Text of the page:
Answering queries posed over knowledge bases is a central problem in knowledge representation and database theory. In databases, query containment is one of the important query optimization and schema integration techniques [1,12, 16]; in knowledge representation, it has been used for object classification, schema integration, service discovery, and more, in particular in the area of descripti on logics [6,14]. Results on practical instances of the general problem were stud- ied in [12], followed by [5,7,2,4,13]. In particular, [5] and [7] deal respectively with query containment and efficient query answering under expressive descrip- tion logic constraints, that can express several construct used in conceptual data modeling; [2] and [4] address query containment under constraints derived respectively from entity-relationship and object-oriented formalisms. The com- plexity of reasoning tasks on complex constraints based on answer set programs has been investgated in [19]. The problem of query containment is strictly rela ted to that of answering queries over knowledge bases; indeed, the two are mutually reducible; we focus on the former, and our results immediately extend to the latter. In our work, rather than focusing on specific logical theories, we analyze the fundamental difficulty that underlies earlier approaches, such as [12,2,4]. They all considered special classes of so-called tuple-generating dependencies (TGDs) and equality-generating dependencies (EGDs) , all used the technique called chase , and all faced the problem that the chase generates infinite re- lations, and query answering and containment are undecidable under general TGDs and EGDs. The chase [15,12] is a procedure that “repairs” violations o f TGDs and EGDs, until a fixed-point is reached; it has been used in many works in data exchange [9,11,17]; the chase is also a form of tableau , and it has been successfully applied in terminological reasoning based on description logics [7, 18]. We carve out a significantly larger classes of TGDs, with also the addi tion of EGDs. Notice that TGDs and EGDs are able to express most description logic constructs used in data modeling [7]. In particular, we first define the notions of sets of guarded TGDs (GTGDs) and of weakly guarded TGDs (WGTGDs) . A TGD is guarded if its body contains an atom called guard that covers all variables occurring in the body. Weakly guarded TGDs are a generalization of guarded TGDs that require guards to cover only variables occurring at affected positions, i.e., positions in predicates that may contain fresh labelled nulls generated during the chase. The notion of guard is crucial, since query evaluation becomes undecidable once we allow the presence of a single non-guarded TGD. Our main contribution lies in the complexity bound for query evaluation under WGTGDs and GTGDs. We show that the complexity of query evaluation (and, equivalently, of query containment) under WGTGDs is exptime -hard, in case of a fixed set of TGDS, and 2- exptime -hard in case the TGDs are part of the input. As for upper bounds, let us first remark that we cannot (as one may think at the first glance) directly or easily use known results on guarded logics [10] to derive complexity results for query evaluation, since queries are in general non- guarded. We therefore develop new algorithms, and prove that query answering is exptime -complete in case of bounded predicate arities, and even in case the set of WGTGDs is fixed, and is 2- exptime complete in general. The proof of the upper bound is based on an alternating algorithm that mimicks the chase by using a finite number of configurations: each of them corresponds to what we call the cloud of one atom a , i.e., the set of atoms in the chase whose arguments either appear in a or in the “active domain” of the input database instance. Then, we derive complexity results for reasoning with GTGDs. While in the general case the complexity is the same as for WGTGDs, interestingly, when reasoning with a fixed set of dependencies (which is the usual setting in data ex- change and in description logics), we get much better results: evaluating Boolea n queries is np -complete (same complexity of answering without constraints [8]), and in ptime in case the query is atomic. Our results subsume the results of [12] on IDs alone as a special case. Furthermore, we describe a semantic condition, called Polynomial Clouds Criterion (PCC) , imposing that the number of clouds it generates during a chase is polynomial in the size of the input database instance, and the cloud of each generated atom can be obtained in polynomial time from the cloud of the atom from which it was generated in the chase. Whenever a set of WGTDs fulfills the PCC, then answering Boolean queries is in np , and answering atomic queries, as well as queries of bounded treewidth, is in ptime . Finally, we introduce EGDs together with WGTGDs: we define a class of innocuous EGDs, that have the property that they can be ignored in the query answering phase, since they do not actually interact with TGDs. With the above results, we subsume both the main decidability and complex- ity result in [12], and decidability and complexity results on F-logic lite [1 3] as special cases, and we are actually way more general. We also show that F-logi c Lite [4], a meaningful fragment of F-Logic [13], can be handled by our approac h. Details about the aforementioned results, including proofs, can be found in the technical report [3].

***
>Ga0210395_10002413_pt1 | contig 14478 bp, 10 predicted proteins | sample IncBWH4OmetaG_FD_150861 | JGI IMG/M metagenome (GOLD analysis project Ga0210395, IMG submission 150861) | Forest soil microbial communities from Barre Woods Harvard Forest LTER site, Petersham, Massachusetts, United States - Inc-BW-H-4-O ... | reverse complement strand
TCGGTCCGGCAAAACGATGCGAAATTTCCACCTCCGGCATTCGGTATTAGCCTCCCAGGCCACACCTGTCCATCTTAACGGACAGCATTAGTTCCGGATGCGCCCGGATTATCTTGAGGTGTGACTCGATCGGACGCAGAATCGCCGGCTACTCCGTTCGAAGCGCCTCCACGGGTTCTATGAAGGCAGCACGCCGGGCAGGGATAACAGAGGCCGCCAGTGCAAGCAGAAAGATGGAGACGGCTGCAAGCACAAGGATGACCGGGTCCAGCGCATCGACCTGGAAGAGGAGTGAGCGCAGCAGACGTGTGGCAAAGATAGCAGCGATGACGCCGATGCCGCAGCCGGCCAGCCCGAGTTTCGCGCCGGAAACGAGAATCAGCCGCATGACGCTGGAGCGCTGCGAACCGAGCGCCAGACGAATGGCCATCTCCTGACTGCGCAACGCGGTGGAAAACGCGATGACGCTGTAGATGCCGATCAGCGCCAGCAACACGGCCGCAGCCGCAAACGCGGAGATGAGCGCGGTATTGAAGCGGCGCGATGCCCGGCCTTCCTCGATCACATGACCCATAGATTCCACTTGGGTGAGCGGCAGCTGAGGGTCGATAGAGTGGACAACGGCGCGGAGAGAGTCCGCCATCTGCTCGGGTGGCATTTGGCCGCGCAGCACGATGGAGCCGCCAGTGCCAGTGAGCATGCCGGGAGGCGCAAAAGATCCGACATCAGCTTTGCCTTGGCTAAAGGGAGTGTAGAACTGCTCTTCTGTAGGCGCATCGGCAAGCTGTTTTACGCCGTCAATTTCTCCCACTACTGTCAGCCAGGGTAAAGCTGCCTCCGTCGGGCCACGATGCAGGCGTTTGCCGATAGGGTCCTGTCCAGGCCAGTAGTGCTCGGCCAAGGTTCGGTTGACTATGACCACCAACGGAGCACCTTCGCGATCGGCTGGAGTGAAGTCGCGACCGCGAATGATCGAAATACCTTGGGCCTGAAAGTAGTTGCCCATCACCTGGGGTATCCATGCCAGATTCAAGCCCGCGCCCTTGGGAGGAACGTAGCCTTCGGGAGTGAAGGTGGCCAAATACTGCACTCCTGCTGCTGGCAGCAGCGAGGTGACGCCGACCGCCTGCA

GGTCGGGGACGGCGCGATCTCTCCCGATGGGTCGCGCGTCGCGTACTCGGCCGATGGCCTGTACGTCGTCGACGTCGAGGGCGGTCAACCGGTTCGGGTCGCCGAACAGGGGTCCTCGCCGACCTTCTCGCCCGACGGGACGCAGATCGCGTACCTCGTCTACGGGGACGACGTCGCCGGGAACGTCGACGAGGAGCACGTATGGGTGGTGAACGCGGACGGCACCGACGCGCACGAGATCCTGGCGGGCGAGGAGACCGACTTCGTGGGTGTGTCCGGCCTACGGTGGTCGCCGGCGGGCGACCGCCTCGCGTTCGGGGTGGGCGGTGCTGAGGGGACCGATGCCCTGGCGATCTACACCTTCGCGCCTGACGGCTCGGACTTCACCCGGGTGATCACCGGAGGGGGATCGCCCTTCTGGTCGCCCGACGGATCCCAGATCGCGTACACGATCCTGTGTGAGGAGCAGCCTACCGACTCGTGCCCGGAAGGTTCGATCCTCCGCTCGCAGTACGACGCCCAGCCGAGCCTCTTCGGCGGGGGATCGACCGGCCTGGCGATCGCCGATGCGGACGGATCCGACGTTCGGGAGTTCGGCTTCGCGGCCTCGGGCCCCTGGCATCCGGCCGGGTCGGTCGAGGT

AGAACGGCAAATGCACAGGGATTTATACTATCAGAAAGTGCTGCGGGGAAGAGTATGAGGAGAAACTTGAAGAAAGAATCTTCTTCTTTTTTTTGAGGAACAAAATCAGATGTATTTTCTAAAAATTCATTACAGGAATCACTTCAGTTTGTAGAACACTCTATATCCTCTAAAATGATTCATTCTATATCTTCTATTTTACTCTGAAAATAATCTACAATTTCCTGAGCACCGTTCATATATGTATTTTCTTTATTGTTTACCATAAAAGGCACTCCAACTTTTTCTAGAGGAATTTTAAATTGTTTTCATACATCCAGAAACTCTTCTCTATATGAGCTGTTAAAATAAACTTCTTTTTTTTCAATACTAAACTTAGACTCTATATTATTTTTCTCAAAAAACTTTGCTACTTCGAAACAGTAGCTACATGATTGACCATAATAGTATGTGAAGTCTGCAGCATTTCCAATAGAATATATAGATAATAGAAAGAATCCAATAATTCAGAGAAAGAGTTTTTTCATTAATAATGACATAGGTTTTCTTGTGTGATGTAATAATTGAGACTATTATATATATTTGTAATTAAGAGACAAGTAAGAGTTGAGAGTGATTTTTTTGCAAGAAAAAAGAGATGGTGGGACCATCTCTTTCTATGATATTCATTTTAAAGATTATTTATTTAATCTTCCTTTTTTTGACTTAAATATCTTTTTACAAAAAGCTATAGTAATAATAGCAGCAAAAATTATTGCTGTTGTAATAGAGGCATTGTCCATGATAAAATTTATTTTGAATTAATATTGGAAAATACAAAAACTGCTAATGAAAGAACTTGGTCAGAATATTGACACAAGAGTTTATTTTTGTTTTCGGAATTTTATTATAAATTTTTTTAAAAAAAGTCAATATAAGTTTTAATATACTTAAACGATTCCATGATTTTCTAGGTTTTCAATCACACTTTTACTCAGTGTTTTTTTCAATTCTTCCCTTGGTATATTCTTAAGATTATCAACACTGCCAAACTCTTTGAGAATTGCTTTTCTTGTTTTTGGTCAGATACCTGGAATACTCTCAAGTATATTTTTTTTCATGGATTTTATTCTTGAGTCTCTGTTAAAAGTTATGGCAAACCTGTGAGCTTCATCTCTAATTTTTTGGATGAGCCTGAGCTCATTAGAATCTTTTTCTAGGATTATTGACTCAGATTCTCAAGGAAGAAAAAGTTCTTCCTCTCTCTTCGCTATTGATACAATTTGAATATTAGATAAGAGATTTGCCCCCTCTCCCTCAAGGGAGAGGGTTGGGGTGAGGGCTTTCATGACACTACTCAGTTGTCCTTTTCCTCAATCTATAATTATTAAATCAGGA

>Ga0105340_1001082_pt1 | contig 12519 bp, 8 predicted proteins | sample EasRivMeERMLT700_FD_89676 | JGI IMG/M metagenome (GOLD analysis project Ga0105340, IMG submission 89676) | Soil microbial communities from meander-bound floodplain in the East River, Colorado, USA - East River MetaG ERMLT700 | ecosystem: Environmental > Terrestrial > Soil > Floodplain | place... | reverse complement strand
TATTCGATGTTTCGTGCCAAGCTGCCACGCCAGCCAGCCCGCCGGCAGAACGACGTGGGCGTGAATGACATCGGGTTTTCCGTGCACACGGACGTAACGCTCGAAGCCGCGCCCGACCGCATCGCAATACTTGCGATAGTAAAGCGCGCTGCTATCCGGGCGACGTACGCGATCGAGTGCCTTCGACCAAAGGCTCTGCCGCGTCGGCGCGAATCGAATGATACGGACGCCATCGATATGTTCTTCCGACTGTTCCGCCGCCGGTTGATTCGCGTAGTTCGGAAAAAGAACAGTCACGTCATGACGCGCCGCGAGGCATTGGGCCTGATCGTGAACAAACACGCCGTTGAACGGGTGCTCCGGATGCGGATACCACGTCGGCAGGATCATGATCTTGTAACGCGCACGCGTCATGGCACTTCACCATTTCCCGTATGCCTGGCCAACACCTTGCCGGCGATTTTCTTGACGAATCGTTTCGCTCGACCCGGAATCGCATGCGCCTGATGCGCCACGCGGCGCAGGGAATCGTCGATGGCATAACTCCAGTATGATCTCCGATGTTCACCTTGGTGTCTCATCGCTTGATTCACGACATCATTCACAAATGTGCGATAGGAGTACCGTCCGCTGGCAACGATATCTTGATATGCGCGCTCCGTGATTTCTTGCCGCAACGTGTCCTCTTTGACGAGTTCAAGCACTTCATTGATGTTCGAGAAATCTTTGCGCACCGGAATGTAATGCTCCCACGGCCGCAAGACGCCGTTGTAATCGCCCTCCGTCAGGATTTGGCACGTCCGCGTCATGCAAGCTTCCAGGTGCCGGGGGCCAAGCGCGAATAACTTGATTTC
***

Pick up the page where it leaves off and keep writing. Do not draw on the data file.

Metadata

    Item Type: Book Section
    Additional Information: Series ISSN: 1613-0073
    School: Birkbeck Schools and Departments > School of Business, Economics & Informatics > Computer Science and Information Systems
    Research Centre: Birkbeck Knowledge Lab
    Depositing User: Administrator
    Date Deposited: 11 Jun 2013 09:04
    Last Modified: 02 Dec 2016 13:22
    URI: http://eprints.bbk.ac.uk/id/eprint/7430